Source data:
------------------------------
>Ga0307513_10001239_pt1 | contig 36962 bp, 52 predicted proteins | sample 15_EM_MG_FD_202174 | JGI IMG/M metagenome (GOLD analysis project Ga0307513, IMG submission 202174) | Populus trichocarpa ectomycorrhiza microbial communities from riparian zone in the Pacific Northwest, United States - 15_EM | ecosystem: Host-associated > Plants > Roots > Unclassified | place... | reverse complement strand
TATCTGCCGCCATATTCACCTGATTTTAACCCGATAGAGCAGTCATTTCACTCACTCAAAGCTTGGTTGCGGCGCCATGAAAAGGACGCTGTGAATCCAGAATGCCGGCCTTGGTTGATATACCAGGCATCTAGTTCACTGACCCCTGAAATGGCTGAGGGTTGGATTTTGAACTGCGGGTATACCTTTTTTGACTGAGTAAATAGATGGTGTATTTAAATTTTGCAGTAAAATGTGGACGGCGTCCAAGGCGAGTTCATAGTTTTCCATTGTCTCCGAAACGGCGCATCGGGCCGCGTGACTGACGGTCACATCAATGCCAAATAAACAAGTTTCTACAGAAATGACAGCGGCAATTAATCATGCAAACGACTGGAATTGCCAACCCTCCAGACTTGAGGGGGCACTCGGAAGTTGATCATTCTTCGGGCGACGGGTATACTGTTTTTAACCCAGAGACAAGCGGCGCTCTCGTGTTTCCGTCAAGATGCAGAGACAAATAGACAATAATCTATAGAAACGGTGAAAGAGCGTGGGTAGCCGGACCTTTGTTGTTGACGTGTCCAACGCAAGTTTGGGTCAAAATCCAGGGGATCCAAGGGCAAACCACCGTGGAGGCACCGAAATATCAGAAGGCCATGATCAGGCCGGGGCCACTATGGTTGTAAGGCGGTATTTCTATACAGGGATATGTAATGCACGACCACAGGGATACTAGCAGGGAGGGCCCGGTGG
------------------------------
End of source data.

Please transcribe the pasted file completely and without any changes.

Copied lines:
>Ga0307513_10001239_pt1 | contig 36962 bp, 52 predicted proteins | sample 15_EM_MG_FD_202174 | JGI IMG/M metagenome (GOLD analysis project Ga0307513, IMG submission 202174) | Populus trichocarpa ectomycorrhiza microbial communities from riparian zone in the Pacific Northwest, United States - 15_EM | ecosystem: Host-associated > Plants > Roots > Unclassified | place... | reverse complement strand
TATCTGCCGCCATATTCACCTGATTTTAACCCGATAGAGCAGTCATTTCACTCACTCAAAGCTTGGTTGCGGCGCCATGAAAAGGACGCTGTGAATCCAGAATGCCGGCCTTGGTTGATATACCAGGCATCTAGTTCACTGACCCCTGAAATGGCTGAGGGTTGGATTTTGAACTGCGGGTATACCTTTTTTGACTGAGTAAATAGATGGTGTATTTAAATTTTGCAGTAAAATGTGGACGGCGTCCAAGGCGAGTTCATAGTTTTCCATTGTCTCCGAAACGGCGCATCGGGCCGCGTGACTGACGGTCACATCAATGCCAAATAAACAAGTTTCTACAGAAATGACAGCGGCAATTAATCATGCAAACGACTGGAATTGCCAACCCTCCAGACTTGAGGGGGCACTCGGAAGTTGATCATTCTTCGGGCGACGGGTATACTGTTTTTAACCCAGAGACAAGCGGCGCTCTCGTGTTTCCGTCAAGATGCAGAGACAAATAGACAATAATCTATAGAAACGGTGAAAGAGCGTGGGTAGCCGGACCTTTGTTGTTGACGTGTCCAACGCAAGTTTGGGTCAAAATCCAGGGGATCCAAGGGCAAACCACCGTGGAGGCACCGAAATATCAGAAGGCCATGATCAGGCCGGGGCCACTATGGTTGTAAGGCGGTATTTCTATACAGGGATATGTAATGCACGACCACAGGGATACTAGCAGGGAGGGCCCGGTGG